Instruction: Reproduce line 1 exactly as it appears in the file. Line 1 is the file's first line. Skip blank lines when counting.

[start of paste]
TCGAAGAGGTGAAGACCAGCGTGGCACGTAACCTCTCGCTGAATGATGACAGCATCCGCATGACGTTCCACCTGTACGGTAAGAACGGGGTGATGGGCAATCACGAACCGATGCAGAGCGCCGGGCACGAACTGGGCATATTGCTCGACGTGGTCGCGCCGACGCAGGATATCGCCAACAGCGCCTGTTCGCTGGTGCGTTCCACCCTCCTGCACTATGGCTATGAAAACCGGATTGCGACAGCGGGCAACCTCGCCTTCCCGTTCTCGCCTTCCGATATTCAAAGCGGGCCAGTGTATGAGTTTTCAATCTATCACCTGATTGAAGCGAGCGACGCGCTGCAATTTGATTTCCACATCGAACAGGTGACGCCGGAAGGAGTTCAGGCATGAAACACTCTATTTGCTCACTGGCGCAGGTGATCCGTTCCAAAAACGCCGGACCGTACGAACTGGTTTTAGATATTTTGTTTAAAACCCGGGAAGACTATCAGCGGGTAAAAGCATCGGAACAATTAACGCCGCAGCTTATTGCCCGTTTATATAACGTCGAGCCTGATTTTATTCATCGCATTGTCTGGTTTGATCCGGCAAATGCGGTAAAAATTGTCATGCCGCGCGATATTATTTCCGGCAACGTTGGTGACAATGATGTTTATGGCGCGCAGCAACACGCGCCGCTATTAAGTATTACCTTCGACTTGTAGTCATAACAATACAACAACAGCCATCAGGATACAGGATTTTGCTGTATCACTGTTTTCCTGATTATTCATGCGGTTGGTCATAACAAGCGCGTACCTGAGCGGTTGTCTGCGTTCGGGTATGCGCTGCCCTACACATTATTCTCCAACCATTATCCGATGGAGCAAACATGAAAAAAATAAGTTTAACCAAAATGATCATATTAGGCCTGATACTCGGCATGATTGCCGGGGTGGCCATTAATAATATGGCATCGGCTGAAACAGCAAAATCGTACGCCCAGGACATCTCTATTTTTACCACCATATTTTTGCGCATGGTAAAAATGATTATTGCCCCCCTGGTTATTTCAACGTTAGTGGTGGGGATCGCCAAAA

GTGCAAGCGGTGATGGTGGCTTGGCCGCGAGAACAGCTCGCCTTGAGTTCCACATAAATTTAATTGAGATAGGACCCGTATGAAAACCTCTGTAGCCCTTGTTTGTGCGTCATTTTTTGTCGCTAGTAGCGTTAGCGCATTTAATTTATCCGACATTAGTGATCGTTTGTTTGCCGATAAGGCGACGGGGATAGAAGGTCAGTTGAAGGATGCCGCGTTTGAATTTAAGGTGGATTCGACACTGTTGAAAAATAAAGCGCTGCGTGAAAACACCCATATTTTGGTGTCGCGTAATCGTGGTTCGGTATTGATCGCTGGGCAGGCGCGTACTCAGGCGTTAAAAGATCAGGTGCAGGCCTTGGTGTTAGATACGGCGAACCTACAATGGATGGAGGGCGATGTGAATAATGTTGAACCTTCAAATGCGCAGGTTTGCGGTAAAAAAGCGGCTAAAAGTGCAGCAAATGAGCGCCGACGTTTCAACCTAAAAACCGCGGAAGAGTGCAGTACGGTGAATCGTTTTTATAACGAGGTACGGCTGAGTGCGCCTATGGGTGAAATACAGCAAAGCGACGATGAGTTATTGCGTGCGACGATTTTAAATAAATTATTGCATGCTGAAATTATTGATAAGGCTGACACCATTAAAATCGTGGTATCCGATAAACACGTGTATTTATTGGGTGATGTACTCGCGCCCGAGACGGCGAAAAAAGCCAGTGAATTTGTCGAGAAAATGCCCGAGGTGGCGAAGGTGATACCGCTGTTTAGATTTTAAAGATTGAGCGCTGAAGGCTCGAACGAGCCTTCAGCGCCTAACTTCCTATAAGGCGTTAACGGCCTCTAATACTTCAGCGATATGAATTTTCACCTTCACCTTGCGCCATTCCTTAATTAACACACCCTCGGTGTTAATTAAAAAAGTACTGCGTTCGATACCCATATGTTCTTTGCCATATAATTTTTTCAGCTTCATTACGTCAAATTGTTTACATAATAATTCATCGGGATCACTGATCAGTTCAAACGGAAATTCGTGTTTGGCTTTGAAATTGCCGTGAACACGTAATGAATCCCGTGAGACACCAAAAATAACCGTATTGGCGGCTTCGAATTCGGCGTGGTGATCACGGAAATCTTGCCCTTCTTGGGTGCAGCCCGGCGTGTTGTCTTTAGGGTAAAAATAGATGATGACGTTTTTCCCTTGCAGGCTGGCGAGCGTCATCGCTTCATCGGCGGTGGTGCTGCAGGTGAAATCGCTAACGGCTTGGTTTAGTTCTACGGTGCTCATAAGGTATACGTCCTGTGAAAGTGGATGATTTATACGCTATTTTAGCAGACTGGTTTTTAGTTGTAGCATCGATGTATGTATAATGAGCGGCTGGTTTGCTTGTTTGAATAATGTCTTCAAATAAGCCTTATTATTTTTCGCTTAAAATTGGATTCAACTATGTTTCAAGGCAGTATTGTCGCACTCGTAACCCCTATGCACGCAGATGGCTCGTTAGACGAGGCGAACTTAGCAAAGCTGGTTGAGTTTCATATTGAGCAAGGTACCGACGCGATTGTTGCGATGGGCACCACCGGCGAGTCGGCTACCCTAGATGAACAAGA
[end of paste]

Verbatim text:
TCGAAGAGGTGAAGACCAGCGTGGCACGTAACCTCTCGCTGAATGATGACAGCATCCGCATGACGTTCCACCTGTACGGTAAGAACGGGGTGATGGGCAATCACGAACCGATGCAGAGCGCCGGGCACGAACTGGGCATATTGCTCGACGTGGTCGCGCCGACGCAGGATATCGCCAACAGCGCCTGTTCGCTGGTGCGTTCCACCCTCCTGCACTATGGCTATGAAAACCGGATTGCGACAGCGGGCAACCTCGCCTTCCCGTTCTCGCCTTCCGATATTCAAAGCGGGCCAGTGTATGAGTTTTCAATCTATCACCTGATTGAAGCGAGCGACGCGCTGCAATTTGATTTCCACATCGAACAGGTGACGCCGGAAGGAGTTCAGGCATGAAACACTCTATTTGCTCACTGGCGCAGGTGATCCGTTCCAAAAACGCCGGACCGTACGAACTGGTTTTAGATATTTTGTTTAAAACCCGGGAAGACTATCAGCGGGTAAAAGCATCGGAACAATTAACGCCGCAGCTTATTGCCCGTTTATATAACGTCGAGCCTGATTTTATTCATCGCATTGTCTGGTTTGATCCGGCAAATGCGGTAAAAATTGTCATGCCGCGCGATATTATTTCCGGCAACGTTGGTGACAATGATGTTTATGGCGCGCAGCAACACGCGCCGCTATTAAGTATTACCTTCGACTTGTAGTCATAACAATACAACAACAGCCATCAGGATACAGGATTTTGCTGTATCACTGTTTTCCTGATTATTCATGCGGTTGGTCATAACAAGCGCGTACCTGAGCGGTTGTCTGCGTTCGGGTATGCGCTGCCCTACACATTATTCTCCAACCATTATCCGATGGAGCAAACATGAAAAAAATAAGTTTAACCAAAATGATCATATTAGGCCTGATACTCGGCATGATTGCCGGGGTGGCCATTAATAATATGGCATCGGCTGAAACAGCAAAATCGTACGCCCAGGACATCTCTATTTTTACCACCATATTTTTGCGCATGGTAAAAATGATTATTGCCCCCCTGGTTATTTCAACGTTAGTGGTGGGGATCGCCAAAA